Aristotle should have known better. He was, after all, the father of all modern scientific method, based on direct observation and strict logic.
He even rubbished his mentor, Plato, who had in turn been taught by Socrates.
Aristotle believed the folklore that nightjars sucked the milk of goats, at night, when the shepherds were not looking.
Direct observation! Oh yes, the birds had been seen fluttering at the teats in the dark. It was only too obvious what they were up to; they had such wide, gaping mouths designed to drain every drop of milk from a goat.
Slings, arrows and muskets were aimed at the nightjar, called Goatsucker, Devil-bird, and Puckeridge during the next two millennia as a result of Aristotle’s record.
Generations of people became really terrified of them. They inhabited the nether world,
they were black spirits that thrived in that frightening and haunted place where night brought danger.
They even sucked the goats dry. So 18th-century taxonomists were happy to translate goat into Latin and give the nightjar the official name of Caprimulgus for ever more.
But then in 1870 a bird watcher looked a little more closely at what the nightjar was doing. “It was a warm, moonlit night,” Charles Waterton related in
his book Wanderings. “Mosquitoes and flies were swarming around the bellies of cattle, sheep and goats.
“Fluttering around them and then landing beneath was a nightjar which was feasting on these insects.
“Especially open to attack were the udders, and the nightjar was able to reach up and catch flies off the teats of sheep and goats from a standing position.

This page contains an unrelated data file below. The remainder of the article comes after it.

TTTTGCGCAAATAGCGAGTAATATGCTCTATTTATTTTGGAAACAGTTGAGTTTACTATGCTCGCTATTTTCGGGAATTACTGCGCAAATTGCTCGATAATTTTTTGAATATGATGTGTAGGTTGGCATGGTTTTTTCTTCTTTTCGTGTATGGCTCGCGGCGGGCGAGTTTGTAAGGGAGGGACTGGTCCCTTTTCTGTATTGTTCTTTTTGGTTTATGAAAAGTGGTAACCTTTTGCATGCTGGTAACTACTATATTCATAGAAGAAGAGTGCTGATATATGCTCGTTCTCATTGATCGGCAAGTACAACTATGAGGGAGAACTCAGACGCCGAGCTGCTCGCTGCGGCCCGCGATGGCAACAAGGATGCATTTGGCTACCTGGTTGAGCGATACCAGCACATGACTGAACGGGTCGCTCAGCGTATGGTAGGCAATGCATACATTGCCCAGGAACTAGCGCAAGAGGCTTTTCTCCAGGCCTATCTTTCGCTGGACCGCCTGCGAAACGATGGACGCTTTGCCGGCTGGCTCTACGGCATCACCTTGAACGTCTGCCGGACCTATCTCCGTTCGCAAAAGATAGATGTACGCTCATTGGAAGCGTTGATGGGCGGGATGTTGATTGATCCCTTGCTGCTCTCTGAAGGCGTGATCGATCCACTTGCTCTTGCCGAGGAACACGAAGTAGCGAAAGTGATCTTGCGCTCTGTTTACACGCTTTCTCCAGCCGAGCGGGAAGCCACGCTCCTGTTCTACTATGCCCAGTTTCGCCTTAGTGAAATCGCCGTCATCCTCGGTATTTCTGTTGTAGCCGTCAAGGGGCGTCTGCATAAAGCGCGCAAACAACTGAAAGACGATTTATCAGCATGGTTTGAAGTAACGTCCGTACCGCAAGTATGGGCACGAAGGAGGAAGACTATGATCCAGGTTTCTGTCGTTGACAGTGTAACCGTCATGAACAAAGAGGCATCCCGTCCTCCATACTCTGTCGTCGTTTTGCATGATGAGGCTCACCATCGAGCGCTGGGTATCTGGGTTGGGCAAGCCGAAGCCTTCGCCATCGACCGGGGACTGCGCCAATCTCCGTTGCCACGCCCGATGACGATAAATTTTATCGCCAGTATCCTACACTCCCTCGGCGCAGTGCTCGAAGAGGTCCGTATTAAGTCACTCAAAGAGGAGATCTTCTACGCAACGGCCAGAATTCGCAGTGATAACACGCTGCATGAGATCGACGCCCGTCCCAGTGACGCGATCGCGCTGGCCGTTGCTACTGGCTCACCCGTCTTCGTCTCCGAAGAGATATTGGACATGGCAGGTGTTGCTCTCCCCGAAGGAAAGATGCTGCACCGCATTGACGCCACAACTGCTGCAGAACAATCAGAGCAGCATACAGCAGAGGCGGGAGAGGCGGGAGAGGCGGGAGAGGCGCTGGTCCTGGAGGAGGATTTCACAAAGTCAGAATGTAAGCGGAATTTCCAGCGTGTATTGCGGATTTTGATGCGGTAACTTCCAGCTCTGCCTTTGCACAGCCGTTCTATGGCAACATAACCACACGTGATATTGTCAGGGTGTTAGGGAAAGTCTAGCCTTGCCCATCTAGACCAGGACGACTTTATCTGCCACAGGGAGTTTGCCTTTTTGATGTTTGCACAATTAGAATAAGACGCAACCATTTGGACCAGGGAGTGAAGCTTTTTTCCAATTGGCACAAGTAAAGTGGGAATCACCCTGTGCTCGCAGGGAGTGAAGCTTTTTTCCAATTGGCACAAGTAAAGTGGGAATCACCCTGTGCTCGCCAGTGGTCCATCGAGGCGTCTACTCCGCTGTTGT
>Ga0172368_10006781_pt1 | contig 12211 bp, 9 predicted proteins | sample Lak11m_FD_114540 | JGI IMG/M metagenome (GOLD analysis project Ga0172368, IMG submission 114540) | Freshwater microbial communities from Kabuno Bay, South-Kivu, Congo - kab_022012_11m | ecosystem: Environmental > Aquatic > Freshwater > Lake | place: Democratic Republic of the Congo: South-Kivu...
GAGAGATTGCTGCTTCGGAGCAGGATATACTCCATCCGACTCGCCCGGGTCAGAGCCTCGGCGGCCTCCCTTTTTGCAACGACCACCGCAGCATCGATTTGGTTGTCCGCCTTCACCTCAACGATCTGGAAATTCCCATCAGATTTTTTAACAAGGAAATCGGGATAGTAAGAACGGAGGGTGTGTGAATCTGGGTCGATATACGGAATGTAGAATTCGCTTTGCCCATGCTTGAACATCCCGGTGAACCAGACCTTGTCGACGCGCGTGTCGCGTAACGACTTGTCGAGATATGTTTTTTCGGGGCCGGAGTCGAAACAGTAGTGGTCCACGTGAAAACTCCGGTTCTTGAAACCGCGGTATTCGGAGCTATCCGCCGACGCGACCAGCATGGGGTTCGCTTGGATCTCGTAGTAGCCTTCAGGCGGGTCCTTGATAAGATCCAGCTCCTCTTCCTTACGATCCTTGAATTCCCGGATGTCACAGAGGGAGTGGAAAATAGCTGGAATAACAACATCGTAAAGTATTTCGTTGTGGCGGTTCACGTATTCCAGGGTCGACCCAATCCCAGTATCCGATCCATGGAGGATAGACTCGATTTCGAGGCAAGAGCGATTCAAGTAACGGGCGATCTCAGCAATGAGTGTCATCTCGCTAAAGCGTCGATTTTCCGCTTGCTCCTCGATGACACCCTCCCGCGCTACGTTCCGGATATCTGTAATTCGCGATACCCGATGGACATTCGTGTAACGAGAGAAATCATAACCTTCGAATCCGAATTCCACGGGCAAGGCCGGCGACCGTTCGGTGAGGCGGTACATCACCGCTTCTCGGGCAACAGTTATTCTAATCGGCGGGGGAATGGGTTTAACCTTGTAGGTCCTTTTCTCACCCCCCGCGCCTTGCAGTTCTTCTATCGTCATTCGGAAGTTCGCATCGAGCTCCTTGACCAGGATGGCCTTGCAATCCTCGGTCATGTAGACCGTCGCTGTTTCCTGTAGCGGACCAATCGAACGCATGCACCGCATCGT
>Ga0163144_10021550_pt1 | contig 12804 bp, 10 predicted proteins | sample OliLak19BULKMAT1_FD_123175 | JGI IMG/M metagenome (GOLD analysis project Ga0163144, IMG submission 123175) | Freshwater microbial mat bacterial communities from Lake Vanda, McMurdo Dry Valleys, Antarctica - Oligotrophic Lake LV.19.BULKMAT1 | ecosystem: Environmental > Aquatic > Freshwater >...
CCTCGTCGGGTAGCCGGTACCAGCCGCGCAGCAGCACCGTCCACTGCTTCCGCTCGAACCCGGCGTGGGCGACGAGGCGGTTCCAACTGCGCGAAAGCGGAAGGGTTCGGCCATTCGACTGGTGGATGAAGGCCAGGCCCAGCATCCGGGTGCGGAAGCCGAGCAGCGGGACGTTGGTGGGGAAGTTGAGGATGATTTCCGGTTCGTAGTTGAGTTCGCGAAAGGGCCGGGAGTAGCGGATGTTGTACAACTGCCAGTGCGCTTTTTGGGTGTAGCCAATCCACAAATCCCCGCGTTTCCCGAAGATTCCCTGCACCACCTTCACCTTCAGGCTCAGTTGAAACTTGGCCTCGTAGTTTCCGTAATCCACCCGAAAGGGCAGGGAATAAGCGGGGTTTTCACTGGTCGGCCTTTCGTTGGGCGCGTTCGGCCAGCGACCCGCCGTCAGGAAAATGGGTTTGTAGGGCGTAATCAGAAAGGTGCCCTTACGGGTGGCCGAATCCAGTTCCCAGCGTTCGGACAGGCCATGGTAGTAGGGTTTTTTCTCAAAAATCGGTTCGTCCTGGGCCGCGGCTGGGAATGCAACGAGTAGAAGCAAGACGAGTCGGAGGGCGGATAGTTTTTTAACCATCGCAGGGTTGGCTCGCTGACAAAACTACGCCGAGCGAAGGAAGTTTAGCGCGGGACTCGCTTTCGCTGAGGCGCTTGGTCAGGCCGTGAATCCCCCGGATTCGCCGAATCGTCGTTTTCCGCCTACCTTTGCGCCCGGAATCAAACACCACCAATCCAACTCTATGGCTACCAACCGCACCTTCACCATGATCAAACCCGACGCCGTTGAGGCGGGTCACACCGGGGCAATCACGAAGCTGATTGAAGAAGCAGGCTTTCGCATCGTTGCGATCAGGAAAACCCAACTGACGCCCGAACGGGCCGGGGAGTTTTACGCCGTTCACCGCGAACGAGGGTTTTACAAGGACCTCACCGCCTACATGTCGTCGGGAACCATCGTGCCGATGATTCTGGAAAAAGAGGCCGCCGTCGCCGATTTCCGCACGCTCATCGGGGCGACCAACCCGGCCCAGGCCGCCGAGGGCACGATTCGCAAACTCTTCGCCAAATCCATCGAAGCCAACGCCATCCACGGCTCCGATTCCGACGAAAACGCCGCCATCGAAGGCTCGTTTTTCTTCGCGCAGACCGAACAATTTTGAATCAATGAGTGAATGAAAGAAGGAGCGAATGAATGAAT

“All the animals stood quite still as they realised they were being deloused.
“How quiet they stood, how sensible they seemed of his good offices for they neither struck him, nor hit him with their tails, nor trod on him, nor tried to drive him away as an uncivil intruder.
“Were you to dissect him and inspect his stomach you would find no milk there, only the flies which had been annoying the herd.”
In fact one bird killed accidentally in recent times did have its crop investigated and inside were discovered 1,000 insects of 50 species.
Another contained 500 mosquitoes, while a third had eaten 2,175 flying ants.
So if you see nightjars this summer at Iping, or any of the other Sussex haunts such as Ambersham, Angmering, Ashdown, Heyshott, Wiggonholt, or Burpham, you will know that this Fissirostral, or big-mouthed bird, is only doing you good by getting rid of the mossies and midges, but it took 2,000 years to put the record straight.
They remain mysterious birds nevertheless, with their black cross, twilit shapes, wing clapping, and ventriloqual calls that rattle almost everlastingly in the darkness.
You may even be lucky enough to see one as in this painting by Philip Rickman, but nightjars are crepuscular and shun the daylight.